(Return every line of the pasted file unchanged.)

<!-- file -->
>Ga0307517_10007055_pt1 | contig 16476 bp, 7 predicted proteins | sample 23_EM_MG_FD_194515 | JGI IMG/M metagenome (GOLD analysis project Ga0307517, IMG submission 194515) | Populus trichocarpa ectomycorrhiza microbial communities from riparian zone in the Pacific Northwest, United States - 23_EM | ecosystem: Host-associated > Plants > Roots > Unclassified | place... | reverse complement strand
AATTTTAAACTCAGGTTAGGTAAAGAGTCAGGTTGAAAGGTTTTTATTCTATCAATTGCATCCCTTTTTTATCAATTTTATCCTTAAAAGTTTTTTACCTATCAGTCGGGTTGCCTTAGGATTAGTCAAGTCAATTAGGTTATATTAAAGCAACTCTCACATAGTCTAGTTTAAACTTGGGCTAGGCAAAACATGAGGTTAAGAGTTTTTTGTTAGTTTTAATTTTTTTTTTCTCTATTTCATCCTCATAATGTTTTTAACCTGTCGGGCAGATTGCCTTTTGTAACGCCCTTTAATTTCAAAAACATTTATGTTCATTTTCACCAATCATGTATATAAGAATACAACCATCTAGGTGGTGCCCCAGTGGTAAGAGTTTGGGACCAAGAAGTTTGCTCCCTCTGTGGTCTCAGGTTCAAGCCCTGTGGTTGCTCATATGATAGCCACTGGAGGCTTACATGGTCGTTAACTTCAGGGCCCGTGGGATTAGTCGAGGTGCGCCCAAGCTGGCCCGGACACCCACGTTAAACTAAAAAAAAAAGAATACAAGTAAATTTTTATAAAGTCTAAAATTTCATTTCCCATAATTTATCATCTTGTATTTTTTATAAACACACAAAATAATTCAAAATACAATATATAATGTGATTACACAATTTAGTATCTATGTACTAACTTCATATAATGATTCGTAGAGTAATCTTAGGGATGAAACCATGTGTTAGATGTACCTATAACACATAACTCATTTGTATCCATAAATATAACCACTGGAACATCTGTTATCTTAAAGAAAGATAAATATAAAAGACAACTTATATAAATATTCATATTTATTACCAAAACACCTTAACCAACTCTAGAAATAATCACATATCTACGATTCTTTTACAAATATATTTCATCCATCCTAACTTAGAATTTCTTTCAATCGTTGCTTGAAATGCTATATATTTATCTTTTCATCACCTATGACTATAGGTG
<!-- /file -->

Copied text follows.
>Ga0307517_10007055_pt1 | contig 16476 bp, 7 predicted proteins | sample 23_EM_MG_FD_194515 | JGI IMG/M metagenome (GOLD analysis project Ga0307517, IMG submission 194515) | Populus trichocarpa ectomycorrhiza microbial communities from riparian zone in the Pacific Northwest, United States - 23_EM | ecosystem: Host-associated > Plants > Roots > Unclassified | place... | reverse complement strand
AATTTTAAACTCAGGTTAGGTAAAGAGTCAGGTTGAAAGGTTTTTATTCTATCAATTGCATCCCTTTTTTATCAATTTTATCCTTAAAAGTTTTTTACCTATCAGTCGGGTTGCCTTAGGATTAGTCAAGTCAATTAGGTTATATTAAAGCAACTCTCACATAGTCTAGTTTAAACTTGGGCTAGGCAAAACATGAGGTTAAGAGTTTTTTGTTAGTTTTAATTTTTTTTTTCTCTATTTCATCCTCATAATGTTTTTAACCTGTCGGGCAGATTGCCTTTTGTAACGCCCTTTAATTTCAAAAACATTTATGTTCATTTTCACCAATCATGTATATAAGAATACAACCATCTAGGTGGTGCCCCAGTGGTAAGAGTTTGGGACCAAGAAGTTTGCTCCCTCTGTGGTCTCAGGTTCAAGCCCTGTGGTTGCTCATATGATAGCCACTGGAGGCTTACATGGTCGTTAACTTCAGGGCCCGTGGGATTAGTCGAGGTGCGCCCAAGCTGGCCCGGACACCCACGTTAAACTAAAAAAAAAAGAATACAAGTAAATTTTTATAAAGTCTAAAATTTCATTTCCCATAATTTATCATCTTGTATTTTTTATAAACACACAAAATAATTCAAAATACAATATATAATGTGATTACACAATTTAGTATCTATGTACTAACTTCATATAATGATTCGTAGAGTAATCTTAGGGATGAAACCATGTGTTAGATGTACCTATAACACATAACTCATTTGTATCCATAAATATAACCACTGGAACATCTGTTATCTTAAAGAAAGATAAATATAAAAGACAACTTATATAAATATTCATATTTATTACCAAAACACCTTAACCAACTCTAGAAATAATCACATATCTACGATTCTTTTACAAATATATTTCATCCATCCTAACTTAGAATTTCTTTCAATCGTTGCTTGAAATGCTATATATTTATCTTTTCATCACCTATGACTATAGGTG